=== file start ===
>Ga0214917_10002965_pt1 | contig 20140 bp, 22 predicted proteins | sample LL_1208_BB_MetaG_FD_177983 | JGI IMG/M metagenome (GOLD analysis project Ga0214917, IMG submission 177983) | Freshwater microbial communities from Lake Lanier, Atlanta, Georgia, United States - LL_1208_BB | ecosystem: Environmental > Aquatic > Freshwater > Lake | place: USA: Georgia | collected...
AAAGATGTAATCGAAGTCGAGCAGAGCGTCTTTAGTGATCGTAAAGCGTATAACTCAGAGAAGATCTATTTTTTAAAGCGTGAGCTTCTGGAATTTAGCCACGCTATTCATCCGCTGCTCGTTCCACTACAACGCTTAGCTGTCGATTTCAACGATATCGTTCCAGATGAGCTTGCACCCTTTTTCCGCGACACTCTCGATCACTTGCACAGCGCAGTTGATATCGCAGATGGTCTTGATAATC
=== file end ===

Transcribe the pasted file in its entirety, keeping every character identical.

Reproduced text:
>Ga0214917_10002965_pt1 | contig 20140 bp, 22 predicted proteins | sample LL_1208_BB_MetaG_FD_177983 | JGI IMG/M metagenome (GOLD analysis project Ga0214917, IMG submission 177983) | Freshwater microbial communities from Lake Lanier, Atlanta, Georgia, United States - LL_1208_BB | ecosystem: Environmental > Aquatic > Freshwater > Lake | place: USA: Georgia | collected...
AAAGATGTAATCGAAGTCGAGCAGAGCGTCTTTAGTGATCGTAAAGCGTATAACTCAGAGAAGATCTATTTTTTAAAGCGTGAGCTTCTGGAATTTAGCCACGCTATTCATCCGCTGCTCGTTCCACTACAACGCTTAGCTGTCGATTTCAACGATATCGTTCCAGATGAGCTTGCACCCTTTTTCCGCGACACTCTCGATCACTTGCACAGCGCAGTTGATATCGCAGATGGTCTTGATAATC